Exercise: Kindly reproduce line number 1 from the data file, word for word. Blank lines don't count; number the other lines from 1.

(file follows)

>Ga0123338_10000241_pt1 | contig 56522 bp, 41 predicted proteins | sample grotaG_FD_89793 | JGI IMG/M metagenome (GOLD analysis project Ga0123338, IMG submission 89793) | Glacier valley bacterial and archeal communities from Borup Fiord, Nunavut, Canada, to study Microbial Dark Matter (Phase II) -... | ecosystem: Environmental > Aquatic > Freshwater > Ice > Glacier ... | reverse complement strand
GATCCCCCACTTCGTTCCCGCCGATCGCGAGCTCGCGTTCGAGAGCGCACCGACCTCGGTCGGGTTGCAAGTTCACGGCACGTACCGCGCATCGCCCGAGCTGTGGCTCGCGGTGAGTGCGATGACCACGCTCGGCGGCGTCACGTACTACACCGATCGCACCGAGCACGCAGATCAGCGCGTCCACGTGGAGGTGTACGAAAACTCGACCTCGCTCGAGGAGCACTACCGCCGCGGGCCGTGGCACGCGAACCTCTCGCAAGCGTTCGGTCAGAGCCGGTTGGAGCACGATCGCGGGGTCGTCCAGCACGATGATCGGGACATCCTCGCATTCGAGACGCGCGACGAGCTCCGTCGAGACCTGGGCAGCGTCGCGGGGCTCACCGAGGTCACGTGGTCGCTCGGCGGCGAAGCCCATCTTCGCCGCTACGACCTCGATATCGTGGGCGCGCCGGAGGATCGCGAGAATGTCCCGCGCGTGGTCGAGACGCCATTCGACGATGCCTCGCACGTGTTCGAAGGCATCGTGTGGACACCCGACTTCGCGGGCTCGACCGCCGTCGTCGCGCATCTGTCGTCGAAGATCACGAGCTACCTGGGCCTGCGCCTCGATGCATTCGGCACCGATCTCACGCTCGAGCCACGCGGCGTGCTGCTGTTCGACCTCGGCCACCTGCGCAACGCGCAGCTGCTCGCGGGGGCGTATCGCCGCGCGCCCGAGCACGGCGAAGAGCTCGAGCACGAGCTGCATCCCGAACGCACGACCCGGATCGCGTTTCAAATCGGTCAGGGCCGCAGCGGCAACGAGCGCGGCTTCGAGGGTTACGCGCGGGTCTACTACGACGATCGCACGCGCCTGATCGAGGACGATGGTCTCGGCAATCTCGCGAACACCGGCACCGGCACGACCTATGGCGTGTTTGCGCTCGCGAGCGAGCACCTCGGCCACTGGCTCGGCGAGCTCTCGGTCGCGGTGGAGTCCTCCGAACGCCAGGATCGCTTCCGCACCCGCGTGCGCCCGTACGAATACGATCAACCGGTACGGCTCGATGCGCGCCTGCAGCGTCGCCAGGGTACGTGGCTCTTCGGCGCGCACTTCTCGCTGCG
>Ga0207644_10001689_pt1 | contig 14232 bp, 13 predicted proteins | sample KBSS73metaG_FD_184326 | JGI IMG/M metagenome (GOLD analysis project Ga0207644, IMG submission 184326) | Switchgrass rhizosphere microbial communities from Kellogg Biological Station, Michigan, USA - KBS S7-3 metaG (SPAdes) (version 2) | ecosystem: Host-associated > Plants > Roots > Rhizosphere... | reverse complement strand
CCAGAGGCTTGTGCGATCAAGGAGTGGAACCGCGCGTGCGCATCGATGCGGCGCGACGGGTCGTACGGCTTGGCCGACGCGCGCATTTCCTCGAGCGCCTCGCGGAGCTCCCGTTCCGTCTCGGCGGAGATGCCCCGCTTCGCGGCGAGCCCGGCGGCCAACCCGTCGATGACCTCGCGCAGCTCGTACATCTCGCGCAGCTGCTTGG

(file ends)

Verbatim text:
>Ga0123338_10000241_pt1 | contig 56522 bp, 41 predicted proteins | sample grotaG_FD_89793 | JGI IMG/M metagenome (GOLD analysis project Ga0123338, IMG submission 89793) | Glacier valley bacterial and archeal communities from Borup Fiord, Nunavut, Canada, to study Microbial Dark Matter (Phase II) -... | ecosystem: Environmental > Aquatic > Freshwater > Ice > Glacier ... | reverse complement strand